In 2013, the World Health Organization estimated that the world would be short of 12.9 million health-care workers by 2035, with the largest shortages expected to be in parts of Asia. This shortage is partly because of health workers migrating internationally as demand grows from national health systems in wealthy countries. This migration results in a “brain gain” for the recipient country and “brain drain” in the source country.

Drivers of migration

Active recruitment by the wealthy nations is a major contributor to health worker migration, but this alone is not to blame for the ever increasing number of health workers emigrating.
Many health workers leave their home country because of push factors such as: weak economies that result in poor remuneration and weak health systems and poor working conditions. This is in contrast to recipient countries that often offer better salaries and a better working environment.

Another factor that triggers brain drain is the internationalisation of education, which can be seen as a stepping stone for migration. Many students who seek education outside their countries end up staying and working in their host countries; which has been the case in many Asian countries.

Several strategies have been tried and shown to lower the number of health workers migrating to other countries. At the top of the list is to ensure the presence of a high quality database detailing the patterns of migration in health workers. Such a database enables policy makers to make evidence-based decisions.

As poor remuneration and working conditions is a major contributor of migration, financial and nonfinancial incentives is key to retaining health workers. These include better pay and allowances, improved leave days, better working hours and better worker patient ratio.

To address migration due to internationalization of education, medical schools should redesign their curriculum to make them more localized, with a focus on endemic problems and application of locally-adapted guidelines. This approach creates community-oriented doctors who are more desired locally while making them less marketable globally. Another approach is to make foreign education available locally through opening of branches locally, or local universities being affiliated with internationally renowned institutions. For example, many foreign universities have opened international branch campuses in China, Singapore and Malaysia, creating an opportunity for local students who desire to learn from international Universities.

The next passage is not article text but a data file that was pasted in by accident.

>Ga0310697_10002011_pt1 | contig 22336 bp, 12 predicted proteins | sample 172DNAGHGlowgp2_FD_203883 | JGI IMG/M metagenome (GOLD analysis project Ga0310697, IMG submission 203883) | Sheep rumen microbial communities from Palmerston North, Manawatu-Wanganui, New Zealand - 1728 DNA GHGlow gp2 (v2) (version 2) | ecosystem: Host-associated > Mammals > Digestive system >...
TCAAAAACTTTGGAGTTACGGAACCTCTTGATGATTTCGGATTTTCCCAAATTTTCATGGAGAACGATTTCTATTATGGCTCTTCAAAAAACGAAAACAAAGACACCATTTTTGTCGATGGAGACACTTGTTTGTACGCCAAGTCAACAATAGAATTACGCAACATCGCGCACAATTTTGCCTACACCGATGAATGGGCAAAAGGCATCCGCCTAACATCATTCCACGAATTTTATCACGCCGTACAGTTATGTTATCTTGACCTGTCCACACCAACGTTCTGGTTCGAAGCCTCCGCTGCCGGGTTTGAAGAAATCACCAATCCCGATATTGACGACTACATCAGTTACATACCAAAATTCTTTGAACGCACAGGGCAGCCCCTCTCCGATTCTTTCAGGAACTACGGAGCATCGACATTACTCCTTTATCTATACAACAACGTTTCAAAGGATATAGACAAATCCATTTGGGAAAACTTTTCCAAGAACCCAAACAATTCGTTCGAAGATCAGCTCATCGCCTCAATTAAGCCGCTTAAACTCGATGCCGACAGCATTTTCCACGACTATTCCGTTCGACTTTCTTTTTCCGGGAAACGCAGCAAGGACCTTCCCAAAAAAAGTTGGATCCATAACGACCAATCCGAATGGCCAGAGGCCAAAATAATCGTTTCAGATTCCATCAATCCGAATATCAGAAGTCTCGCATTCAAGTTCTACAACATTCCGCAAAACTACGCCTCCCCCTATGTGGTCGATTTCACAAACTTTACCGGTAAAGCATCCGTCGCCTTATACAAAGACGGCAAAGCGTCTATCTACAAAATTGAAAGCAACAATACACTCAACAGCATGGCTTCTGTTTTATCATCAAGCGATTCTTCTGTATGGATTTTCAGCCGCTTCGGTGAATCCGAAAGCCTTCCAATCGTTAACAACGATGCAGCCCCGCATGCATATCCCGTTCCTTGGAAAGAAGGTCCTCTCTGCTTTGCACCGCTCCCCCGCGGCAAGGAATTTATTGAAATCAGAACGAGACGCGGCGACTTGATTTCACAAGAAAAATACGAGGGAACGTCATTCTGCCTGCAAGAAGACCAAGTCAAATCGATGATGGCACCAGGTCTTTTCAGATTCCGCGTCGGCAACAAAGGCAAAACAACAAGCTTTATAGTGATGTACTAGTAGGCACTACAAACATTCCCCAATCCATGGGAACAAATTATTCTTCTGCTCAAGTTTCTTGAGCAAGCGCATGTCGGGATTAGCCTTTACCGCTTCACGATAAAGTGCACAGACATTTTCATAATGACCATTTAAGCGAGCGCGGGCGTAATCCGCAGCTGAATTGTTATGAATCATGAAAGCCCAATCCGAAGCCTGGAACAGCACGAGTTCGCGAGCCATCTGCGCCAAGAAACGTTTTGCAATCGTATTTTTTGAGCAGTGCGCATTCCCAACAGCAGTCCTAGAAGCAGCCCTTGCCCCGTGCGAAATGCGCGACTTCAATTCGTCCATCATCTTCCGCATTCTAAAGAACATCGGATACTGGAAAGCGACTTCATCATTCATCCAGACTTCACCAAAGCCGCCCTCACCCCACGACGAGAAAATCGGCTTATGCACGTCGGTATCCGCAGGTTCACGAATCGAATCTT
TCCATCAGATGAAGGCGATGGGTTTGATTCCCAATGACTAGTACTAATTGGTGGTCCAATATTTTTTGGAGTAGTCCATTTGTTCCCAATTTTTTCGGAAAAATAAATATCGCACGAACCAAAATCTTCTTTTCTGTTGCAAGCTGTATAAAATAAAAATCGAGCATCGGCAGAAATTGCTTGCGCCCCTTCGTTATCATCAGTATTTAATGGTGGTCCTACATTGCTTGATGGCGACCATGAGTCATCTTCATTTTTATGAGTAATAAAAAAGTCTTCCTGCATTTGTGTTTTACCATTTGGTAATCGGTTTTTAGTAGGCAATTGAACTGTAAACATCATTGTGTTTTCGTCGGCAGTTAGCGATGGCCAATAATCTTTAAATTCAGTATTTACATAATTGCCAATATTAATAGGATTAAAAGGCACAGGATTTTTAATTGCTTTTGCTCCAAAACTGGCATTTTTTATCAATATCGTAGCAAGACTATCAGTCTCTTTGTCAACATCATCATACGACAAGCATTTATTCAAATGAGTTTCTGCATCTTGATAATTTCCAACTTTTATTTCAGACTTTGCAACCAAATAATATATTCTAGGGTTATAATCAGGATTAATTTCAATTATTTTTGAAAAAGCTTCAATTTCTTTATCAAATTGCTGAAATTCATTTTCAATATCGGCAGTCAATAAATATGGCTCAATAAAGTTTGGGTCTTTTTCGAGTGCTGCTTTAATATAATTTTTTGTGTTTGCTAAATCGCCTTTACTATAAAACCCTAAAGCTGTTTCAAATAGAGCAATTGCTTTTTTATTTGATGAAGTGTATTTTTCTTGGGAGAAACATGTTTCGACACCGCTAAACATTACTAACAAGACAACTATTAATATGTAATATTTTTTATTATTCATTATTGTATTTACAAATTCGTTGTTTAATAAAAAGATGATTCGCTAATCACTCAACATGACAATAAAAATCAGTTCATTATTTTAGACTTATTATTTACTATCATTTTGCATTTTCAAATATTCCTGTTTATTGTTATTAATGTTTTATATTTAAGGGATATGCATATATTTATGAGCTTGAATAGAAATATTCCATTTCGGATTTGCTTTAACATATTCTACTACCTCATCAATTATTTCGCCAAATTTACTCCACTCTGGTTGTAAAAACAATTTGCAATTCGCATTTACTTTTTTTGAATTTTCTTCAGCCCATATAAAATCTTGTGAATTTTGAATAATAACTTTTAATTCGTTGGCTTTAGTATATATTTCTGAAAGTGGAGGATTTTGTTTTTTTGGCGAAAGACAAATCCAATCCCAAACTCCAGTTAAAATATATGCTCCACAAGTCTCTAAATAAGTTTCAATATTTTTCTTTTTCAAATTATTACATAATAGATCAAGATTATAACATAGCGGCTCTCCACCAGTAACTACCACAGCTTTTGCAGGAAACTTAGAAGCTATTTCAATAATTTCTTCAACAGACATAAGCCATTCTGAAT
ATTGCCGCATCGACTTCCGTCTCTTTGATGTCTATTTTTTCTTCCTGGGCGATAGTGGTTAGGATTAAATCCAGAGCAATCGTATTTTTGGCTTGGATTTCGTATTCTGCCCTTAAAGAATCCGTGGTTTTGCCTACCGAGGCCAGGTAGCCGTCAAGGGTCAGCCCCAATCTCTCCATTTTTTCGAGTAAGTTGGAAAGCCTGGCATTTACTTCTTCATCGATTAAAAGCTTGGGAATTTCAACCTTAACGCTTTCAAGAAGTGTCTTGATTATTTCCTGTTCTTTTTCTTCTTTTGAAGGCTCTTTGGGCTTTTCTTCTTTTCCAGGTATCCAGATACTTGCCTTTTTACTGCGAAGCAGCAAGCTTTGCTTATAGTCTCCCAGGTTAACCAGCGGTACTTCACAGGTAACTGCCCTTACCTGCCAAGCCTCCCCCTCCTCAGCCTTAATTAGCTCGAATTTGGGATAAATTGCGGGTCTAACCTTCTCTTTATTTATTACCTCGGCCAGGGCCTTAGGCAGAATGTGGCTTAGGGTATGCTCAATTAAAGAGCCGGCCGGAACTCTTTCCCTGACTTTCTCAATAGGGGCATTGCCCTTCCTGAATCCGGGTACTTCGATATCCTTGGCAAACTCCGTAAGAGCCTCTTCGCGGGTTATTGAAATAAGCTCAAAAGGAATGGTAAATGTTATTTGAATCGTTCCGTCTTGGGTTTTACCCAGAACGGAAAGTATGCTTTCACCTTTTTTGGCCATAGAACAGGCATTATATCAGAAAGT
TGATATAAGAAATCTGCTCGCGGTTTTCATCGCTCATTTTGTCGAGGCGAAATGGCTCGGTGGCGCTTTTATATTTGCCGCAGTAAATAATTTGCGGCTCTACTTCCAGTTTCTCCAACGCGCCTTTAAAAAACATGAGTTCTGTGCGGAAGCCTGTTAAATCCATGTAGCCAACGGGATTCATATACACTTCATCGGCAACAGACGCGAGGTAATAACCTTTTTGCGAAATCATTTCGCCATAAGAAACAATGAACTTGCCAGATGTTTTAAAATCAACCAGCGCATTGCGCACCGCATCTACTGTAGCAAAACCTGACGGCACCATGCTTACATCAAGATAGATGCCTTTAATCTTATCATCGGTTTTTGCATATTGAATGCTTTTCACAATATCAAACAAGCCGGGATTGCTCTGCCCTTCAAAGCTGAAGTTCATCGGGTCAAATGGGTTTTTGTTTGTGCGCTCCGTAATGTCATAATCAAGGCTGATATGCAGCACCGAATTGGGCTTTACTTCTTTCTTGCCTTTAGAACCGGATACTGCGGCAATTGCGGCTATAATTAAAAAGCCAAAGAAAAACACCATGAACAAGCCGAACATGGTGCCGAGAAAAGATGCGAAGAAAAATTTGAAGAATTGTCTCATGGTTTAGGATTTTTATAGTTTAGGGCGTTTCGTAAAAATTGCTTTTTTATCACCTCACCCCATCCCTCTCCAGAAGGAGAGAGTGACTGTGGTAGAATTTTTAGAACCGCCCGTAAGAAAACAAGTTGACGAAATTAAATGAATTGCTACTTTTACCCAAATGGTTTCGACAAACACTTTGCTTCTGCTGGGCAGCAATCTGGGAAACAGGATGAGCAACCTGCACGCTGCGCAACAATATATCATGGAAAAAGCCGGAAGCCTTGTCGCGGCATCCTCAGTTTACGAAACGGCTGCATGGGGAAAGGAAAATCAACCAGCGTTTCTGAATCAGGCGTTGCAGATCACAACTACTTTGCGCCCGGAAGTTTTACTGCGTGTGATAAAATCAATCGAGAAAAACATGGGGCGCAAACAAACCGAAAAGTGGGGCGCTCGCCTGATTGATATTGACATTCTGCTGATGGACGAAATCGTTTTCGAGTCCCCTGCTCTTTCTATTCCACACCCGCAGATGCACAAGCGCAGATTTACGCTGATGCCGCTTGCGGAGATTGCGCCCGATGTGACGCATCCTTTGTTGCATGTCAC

International treaties to stem outflow

A good number of doctors, especially at postgraduate level migrate due to limited funding and opportunities to conduct research at home. To address this, doctors should be offered teaching and research opportunities in locally based institutions in local topics of interest.
Finally, many countries are part of ongoing international efforts to curb the issue of active recruitments, especially from low and middle income countries. Attempts are being made to establish international codes of conduct in terms of human resource recruitment. To date, two Global Forums on Human Resources for Health have occurred, convened by the Global Health Workforce Alliance, the first in 2008 and the second in 2011. Countries have gone further and created bilateral treaties preventing recruitment and enrolment of health workers from countries in the treaty. While disadvantaging the health worker, it helps reduce the outflow of health workers from the country.

It is nearly impossible to completely stop health worker brain drain since health workers will always be attracted to higher incomes and better work environments. Nevertheless, concerted efforts at improving training, task-shifting, improving health workers incentives and work environment could potentially retain health workers preventing further weakening of an already fragile health system. MIMS

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